Shipment growth of personal computers in Europe and the US stagnated in the second quarter compared to other regions, according to market research figures from both Dataquest and IDC as the saturation of the major markets begins to create very real problems for the manufacturers.
Global PC shipment growth was 18 per cent according to Dataquest, and 14.5 per cent according to International Data Corp (IDC). Both market researchers released preliminary second-quarter shipment figures that showed some remarkable similarities. Worldwide, PC manufacturers shipped 30.1 million desktop and mobile PCs and PC servers in the quarter, said IDC, while Dataquest set the figure at 31.5 million units.
The researchers reported somewhat different figures for US shipment growth. Dataquest pegged US growth for PC shipments at 11.5 per cent in the second quarter of this year compared with the second quarter of 1999, while IDC reported 7.2 per cent growth.
Both Dataquest and IDC blamed saturation of the US PC market for the low growth compared to emerging markets in Japan, Latin America and the Asia-Pacific region. In particular, Dataquest said vendors in the US must find ways to persuade end users to replace their PCs more frequently.
B2C cruises through dot-com shakeout
According to the Giga Information Group, US business-to-consumer (B2C) sales over the Internet will grow from an estimated $US25 billion in 1999 to $US152 billion in 2002 and will then extend to $US233 billion in 2004. As a share of total consumer spending, Giga analysts estimate Internet sales will grow from 0.4 per cent in 1999 to three per cent in 2004. Giga believes dot-com merchants and mail-order convert merchants will share the growth in B2C Internet sales, but multi-channel companies will dominate B2C Internet sales by 2002.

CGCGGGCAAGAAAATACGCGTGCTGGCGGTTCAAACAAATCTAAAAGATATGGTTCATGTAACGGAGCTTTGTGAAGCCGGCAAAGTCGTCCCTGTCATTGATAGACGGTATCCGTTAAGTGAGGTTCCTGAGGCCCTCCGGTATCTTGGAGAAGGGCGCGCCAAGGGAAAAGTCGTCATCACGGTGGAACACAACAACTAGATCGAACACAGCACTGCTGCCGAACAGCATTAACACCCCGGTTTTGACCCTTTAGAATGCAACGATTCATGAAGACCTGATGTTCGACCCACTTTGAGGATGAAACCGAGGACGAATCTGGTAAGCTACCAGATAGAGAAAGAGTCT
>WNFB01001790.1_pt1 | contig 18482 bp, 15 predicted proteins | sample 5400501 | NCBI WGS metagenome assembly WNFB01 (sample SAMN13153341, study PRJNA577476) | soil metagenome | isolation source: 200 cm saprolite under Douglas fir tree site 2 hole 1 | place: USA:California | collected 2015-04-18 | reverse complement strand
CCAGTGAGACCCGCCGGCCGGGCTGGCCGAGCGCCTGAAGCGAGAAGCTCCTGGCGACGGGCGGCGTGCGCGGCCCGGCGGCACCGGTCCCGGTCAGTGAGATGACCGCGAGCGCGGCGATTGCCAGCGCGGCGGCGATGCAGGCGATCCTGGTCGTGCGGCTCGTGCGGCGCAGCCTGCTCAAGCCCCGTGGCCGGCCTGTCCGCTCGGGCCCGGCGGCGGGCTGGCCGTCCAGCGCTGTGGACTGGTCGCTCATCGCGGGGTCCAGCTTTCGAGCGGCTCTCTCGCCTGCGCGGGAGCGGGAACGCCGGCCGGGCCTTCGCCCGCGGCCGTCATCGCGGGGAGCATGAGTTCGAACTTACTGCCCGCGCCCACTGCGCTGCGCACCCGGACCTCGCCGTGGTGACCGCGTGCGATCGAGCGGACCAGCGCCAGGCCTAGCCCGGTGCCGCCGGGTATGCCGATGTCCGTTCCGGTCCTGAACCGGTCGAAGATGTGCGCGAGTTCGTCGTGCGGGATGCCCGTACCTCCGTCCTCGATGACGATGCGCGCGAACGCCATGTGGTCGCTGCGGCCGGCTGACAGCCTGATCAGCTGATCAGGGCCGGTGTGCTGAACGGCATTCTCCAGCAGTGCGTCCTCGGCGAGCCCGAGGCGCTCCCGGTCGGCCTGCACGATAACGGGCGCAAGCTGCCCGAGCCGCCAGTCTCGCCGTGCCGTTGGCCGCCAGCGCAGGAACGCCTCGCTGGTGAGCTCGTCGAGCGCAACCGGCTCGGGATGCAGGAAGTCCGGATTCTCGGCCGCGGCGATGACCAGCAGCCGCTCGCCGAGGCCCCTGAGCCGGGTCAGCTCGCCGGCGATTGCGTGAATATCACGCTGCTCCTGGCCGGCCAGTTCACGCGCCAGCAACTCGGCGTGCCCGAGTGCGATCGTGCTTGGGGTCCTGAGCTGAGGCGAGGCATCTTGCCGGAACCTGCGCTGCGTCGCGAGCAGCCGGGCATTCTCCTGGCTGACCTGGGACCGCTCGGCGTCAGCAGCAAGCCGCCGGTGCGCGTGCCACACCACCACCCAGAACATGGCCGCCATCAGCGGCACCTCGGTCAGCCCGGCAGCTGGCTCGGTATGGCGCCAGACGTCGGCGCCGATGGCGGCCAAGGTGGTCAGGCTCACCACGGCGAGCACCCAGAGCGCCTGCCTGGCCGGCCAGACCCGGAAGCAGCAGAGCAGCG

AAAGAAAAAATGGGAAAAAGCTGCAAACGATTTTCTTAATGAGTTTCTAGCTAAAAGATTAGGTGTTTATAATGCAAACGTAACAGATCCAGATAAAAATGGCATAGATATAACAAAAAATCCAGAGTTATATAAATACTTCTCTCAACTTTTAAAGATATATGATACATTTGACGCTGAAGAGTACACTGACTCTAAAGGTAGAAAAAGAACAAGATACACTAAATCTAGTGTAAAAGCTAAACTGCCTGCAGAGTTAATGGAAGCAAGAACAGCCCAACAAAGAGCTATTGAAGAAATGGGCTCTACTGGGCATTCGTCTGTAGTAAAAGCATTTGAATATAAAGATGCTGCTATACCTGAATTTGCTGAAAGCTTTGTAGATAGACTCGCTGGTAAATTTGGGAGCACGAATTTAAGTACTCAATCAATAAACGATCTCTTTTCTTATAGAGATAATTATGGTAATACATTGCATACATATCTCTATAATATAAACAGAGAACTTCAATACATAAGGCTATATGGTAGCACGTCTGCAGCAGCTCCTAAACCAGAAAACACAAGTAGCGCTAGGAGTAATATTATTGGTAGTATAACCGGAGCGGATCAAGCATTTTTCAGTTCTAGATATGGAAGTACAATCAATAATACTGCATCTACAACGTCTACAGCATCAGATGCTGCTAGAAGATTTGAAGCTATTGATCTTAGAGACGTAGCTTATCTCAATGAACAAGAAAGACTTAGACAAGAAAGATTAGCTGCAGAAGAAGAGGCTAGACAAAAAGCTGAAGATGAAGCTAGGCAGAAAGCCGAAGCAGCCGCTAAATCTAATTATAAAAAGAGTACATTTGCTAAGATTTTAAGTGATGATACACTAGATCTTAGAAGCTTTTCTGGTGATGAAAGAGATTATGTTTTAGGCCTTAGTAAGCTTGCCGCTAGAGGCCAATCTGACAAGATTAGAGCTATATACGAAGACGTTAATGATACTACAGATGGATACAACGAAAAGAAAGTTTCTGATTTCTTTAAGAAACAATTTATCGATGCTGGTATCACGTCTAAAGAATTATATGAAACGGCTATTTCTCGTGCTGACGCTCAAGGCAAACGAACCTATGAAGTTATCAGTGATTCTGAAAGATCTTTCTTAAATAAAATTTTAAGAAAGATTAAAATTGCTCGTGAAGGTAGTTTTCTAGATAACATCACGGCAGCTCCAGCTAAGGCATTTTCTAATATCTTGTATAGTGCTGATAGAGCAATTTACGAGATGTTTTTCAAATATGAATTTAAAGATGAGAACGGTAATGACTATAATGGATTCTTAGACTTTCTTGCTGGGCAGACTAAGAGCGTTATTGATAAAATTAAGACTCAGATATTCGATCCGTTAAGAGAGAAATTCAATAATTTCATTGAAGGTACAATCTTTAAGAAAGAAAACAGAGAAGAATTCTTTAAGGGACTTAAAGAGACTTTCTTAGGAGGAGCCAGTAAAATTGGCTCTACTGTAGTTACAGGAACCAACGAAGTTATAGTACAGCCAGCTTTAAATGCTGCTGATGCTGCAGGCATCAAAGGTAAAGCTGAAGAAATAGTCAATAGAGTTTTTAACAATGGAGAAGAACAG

Business-to-consumer Internet sales are still showing robust growth, but with a likely flattening of the growth curve in 2002. Consumer use of the Internet for product research will grow, but the majority of sales will still close in stores where consumers can touch products and take them home immediately, Giga analysts said. This pattern plays to the advantage of click-and-mortar companies that can operate in real-world, telephone and Internet sales channels.
Online music market to rocks on
Despite the absence of major label initiatives, consumers have turned online music into a mass-market phenomenon, where US online music sales are expected to reach $US5.4 billion in 2005, according to Jupiter Communications. While individual Internet downloads will continue to be effective marketing tools, the majority of digital music sales will come in the form of online subscriptions, the company advised. Music labels looking to prevent market erosion by digital music consumption must actively license their catalogues to third-party digital music providers and be prepared to market the resulting services in tandem with media and commerce partners if they wnt to survive in the new regime.
In what has become an annual tradition, Jupiter released its vision for the online music industry during the opening session of Plug.In: The Jupiter Online Music Forum in New York. Jupiter projects that the online music market will secure approximately one-quarter of the total US music market within five years, with digitally distributed products representing 28 per cent of total online music dollars, or a $US1.5 billion market in 2005.
However, Jupiter sees a complication as the growth of networked music sharing, such as Napster, reveals consumer readiness for subscription services, which will account for $US980 million in 2005 versus. a la carte download music, which will grow to $US531 million in 2005.